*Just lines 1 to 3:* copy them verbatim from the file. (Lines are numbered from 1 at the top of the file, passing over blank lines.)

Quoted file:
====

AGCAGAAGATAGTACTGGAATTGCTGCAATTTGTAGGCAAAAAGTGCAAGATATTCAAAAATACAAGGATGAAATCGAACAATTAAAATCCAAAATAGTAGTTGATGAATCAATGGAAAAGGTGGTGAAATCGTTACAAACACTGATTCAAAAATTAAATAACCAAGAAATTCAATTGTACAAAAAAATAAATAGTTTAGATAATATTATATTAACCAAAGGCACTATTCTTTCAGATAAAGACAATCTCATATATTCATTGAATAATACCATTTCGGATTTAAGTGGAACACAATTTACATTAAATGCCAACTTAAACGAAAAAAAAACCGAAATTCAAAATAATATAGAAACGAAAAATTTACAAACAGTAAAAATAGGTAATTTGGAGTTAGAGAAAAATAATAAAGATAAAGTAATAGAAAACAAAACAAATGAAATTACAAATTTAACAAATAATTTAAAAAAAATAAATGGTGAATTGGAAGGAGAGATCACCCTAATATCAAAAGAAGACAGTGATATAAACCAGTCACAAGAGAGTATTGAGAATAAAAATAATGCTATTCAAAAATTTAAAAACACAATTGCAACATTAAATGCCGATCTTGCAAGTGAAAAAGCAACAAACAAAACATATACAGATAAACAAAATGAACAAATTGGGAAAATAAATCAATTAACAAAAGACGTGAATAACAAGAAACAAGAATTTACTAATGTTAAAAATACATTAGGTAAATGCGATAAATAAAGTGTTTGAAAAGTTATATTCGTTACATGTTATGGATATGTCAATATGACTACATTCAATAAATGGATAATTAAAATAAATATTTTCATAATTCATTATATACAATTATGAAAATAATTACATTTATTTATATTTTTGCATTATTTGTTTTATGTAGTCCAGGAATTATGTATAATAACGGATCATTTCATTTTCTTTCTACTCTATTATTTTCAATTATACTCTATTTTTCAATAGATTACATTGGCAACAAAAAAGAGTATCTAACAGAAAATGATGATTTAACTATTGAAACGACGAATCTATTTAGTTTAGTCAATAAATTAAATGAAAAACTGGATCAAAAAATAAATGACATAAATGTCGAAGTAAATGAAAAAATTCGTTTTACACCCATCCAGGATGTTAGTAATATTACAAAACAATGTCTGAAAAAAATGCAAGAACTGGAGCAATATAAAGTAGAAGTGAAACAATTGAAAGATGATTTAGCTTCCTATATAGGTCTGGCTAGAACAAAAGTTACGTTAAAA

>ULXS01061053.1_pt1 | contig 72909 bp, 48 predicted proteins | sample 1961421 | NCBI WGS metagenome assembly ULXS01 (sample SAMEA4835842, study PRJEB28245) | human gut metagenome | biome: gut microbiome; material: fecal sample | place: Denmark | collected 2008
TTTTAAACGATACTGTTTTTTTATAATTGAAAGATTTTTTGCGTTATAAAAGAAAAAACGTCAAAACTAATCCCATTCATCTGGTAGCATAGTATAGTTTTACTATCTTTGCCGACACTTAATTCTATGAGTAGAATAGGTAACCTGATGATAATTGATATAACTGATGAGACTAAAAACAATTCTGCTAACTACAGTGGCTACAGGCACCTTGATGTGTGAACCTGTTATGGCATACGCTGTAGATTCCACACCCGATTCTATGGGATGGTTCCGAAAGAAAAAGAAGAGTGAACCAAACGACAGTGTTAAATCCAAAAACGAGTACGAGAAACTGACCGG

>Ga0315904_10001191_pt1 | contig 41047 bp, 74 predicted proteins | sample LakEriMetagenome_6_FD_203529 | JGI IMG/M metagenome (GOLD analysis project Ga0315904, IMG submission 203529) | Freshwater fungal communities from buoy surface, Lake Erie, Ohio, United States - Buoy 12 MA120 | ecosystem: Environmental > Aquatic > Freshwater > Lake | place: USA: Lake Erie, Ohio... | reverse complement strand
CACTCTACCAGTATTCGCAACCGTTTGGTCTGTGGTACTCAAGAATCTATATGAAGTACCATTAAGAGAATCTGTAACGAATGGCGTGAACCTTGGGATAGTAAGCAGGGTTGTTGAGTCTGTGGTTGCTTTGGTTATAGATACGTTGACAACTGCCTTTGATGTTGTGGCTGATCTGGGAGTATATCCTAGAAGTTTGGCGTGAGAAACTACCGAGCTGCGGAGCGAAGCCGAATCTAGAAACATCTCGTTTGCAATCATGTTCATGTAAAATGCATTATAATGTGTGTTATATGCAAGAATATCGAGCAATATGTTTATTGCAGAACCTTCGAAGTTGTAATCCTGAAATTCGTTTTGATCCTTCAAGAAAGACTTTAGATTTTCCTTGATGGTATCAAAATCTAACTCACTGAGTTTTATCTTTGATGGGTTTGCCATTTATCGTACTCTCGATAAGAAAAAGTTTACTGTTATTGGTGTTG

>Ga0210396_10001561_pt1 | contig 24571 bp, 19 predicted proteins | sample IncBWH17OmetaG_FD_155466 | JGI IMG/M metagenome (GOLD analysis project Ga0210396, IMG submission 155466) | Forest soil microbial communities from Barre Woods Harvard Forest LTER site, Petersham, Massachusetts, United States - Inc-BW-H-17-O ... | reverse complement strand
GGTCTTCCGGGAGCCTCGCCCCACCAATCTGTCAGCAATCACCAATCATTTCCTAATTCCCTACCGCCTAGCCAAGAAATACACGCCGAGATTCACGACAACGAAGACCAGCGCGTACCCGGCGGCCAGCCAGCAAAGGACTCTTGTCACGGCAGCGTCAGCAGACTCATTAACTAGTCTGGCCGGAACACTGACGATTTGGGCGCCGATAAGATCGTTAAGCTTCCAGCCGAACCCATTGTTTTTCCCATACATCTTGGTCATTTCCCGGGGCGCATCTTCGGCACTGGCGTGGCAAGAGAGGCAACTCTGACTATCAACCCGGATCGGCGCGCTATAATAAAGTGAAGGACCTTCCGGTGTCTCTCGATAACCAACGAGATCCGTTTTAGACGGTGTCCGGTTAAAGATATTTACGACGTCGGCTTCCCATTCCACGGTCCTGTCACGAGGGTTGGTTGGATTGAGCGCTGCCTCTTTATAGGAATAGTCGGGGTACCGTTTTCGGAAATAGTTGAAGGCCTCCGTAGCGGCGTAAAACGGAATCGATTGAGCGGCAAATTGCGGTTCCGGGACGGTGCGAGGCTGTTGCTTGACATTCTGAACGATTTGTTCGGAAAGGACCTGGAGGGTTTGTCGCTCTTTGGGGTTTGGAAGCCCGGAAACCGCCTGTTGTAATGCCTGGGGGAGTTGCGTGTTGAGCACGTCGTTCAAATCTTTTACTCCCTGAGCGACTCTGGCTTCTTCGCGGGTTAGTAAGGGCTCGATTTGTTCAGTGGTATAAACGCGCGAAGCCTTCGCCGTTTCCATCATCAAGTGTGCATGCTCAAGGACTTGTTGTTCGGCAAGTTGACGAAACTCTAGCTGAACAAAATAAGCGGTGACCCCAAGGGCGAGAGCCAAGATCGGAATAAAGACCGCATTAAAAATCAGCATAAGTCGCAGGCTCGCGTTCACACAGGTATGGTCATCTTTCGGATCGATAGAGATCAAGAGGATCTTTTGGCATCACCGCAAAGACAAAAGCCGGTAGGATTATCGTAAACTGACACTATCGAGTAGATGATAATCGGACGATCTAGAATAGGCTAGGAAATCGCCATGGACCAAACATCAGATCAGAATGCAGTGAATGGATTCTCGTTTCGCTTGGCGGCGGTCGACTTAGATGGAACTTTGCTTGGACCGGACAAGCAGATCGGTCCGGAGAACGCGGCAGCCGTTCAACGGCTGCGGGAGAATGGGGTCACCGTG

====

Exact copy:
AGCAGAAGATAGTACTGGAATTGCTGCAATTTGTAGGCAAAAAGTGCAAGATATTCAAAAATACAAGGATGAAATCGAACAATTAAAATCCAAAATAGTAGTTGATGAATCAATGGAAAAGGTGGTGAAATCGTTACAAACACTGATTCAAAAATTAAATAACCAAGAAATTCAATTGTACAAAAAAATAAATAGTTTAGATAATATTATATTAACCAAAGGCACTATTCTTTCAGATAAAGACAATCTCATATATTCATTGAATAATACCATTTCGGATTTAAGTGGAACACAATTTACATTAAATGCCAACTTAAACGAAAAAAAAACCGAAATTCAAAATAATATAGAAACGAAAAATTTACAAACAGTAAAAATAGGTAATTTGGAGTTAGAGAAAAATAATAAAGATAAAGTAATAGAAAACAAAACAAATGAAATTACAAATTTAACAAATAATTTAAAAAAAATAAATGGTGAATTGGAAGGAGAGATCACCCTAATATCAAAAGAAGACAGTGATATAAACCAGTCACAAGAGAGTATTGAGAATAAAAATAATGCTATTCAAAAATTTAAAAACACAATTGCAACATTAAATGCCGATCTTGCAAGTGAAAAAGCAACAAACAAAACATATACAGATAAACAAAATGAACAAATTGGGAAAATAAATCAATTAACAAAAGACGTGAATAACAAGAAACAAGAATTTACTAATGTTAAAAATACATTAGGTAAATGCGATAAATAAAGTGTTTGAAAAGTTATATTCGTTACATGTTATGGATATGTCAATATGACTACATTCAATAAATGGATAATTAAAATAAATATTTTCATAATTCATTATATACAATTATGAAAATAATTACATTTATTTATATTTTTGCATTATTTGTTTTATGTAGTCCAGGAATTATGTATAATAACGGATCATTTCATTTTCTTTCTACTCTATTATTTTCAATTATACTCTATTTTTCAATAGATTACATTGGCAACAAAAAAGAGTATCTAACAGAAAATGATGATTTAACTATTGAAACGACGAATCTATTTAGTTTAGTCAATAAATTAAATGAAAAACTGGATCAAAAAATAAATGACATAAATGTCGAAGTAAATGAAAAAATTCGTTTTACACCCATCCAGGATGTTAGTAATATTACAAAACAATGTCTGAAAAAAATGCAAGAACTGGAGCAATATAAAGTAGAAGTGAAACAATTGAAAGATGATTTAGCTTCCTATATAGGTCTGGCTAGAACAAAAGTTACGTTAAAA

>ULXS01061053.1_pt1 | contig 72909 bp, 48 predicted proteins | sample 1961421 | NCBI WGS metagenome assembly ULXS01 (sample SAMEA4835842, study PRJEB28245) | human gut metagenome | biome: gut microbiome; material: fecal sample | place: Denmark | collected 2008
TTTTAAACGATACTGTTTTTTTATAATTGAAAGATTTTTTGCGTTATAAAAGAAAAAACGTCAAAACTAATCCCATTCATCTGGTAGCATAGTATAGTTTTACTATCTTTGCCGACACTTAATTCTATGAGTAGAATAGGTAACCTGATGATAATTGATATAACTGATGAGACTAAAAACAATTCTGCTAACTACAGTGGCTACAGGCACCTTGATGTGTGAACCTGTTATGGCATACGCTGTAGATTCCACACCCGATTCTATGGGATGGTTCCGAAAGAAAAAGAAGAGTGAACCAAACGACAGTGTTAAATCCAAAAACGAGTACGAGAAACTGACCGG